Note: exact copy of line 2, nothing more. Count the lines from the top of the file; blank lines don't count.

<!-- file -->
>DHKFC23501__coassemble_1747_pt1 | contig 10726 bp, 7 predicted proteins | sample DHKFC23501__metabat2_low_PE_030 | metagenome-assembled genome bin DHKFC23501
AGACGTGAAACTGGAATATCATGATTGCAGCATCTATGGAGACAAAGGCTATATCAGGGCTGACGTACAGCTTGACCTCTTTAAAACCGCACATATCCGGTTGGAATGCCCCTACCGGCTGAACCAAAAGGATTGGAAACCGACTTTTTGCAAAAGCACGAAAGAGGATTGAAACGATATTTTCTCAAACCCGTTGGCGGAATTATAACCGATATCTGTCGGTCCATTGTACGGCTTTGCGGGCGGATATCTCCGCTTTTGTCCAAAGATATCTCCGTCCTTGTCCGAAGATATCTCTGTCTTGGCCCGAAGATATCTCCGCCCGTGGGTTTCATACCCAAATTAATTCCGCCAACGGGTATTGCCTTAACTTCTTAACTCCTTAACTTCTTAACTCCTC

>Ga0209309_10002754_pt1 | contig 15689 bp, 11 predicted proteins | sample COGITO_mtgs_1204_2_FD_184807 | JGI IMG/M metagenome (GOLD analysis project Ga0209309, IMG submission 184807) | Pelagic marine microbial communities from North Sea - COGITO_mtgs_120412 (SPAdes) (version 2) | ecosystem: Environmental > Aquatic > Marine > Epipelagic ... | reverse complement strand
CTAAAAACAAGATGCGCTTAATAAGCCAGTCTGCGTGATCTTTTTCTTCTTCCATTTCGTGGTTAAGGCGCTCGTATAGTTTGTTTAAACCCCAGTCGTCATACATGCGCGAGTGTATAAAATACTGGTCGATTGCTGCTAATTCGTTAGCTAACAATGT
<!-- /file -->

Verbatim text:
AGACGTGAAACTGGAATATCATGATTGCAGCATCTATGGAGACAAAGGCTATATCAGGGCTGACGTACAGCTTGACCTCTTTAAAACCGCACATATCCGGTTGGAATGCCCCTACCGGCTGAACCAAAAGGATTGGAAACCGACTTTTTGCAAAAGCACGAAAGAGGATTGAAACGATATTTTCTCAAACCCGTTGGCGGAATTATAACCGATATCTGTCGGTCCATTGTACGGCTTTGCGGGCGGATATCTCCGCTTTTGTCCAAAGATATCTCCGTCCTTGTCCGAAGATATCTCTGTCTTGGCCCGAAGATATCTCCGCCCGTGGGTTTCATACCCAAATTAATTCCGCCAACGGGTATTGCCTTAACTTCTTAACTCCTTAACTTCTTAACTCCTC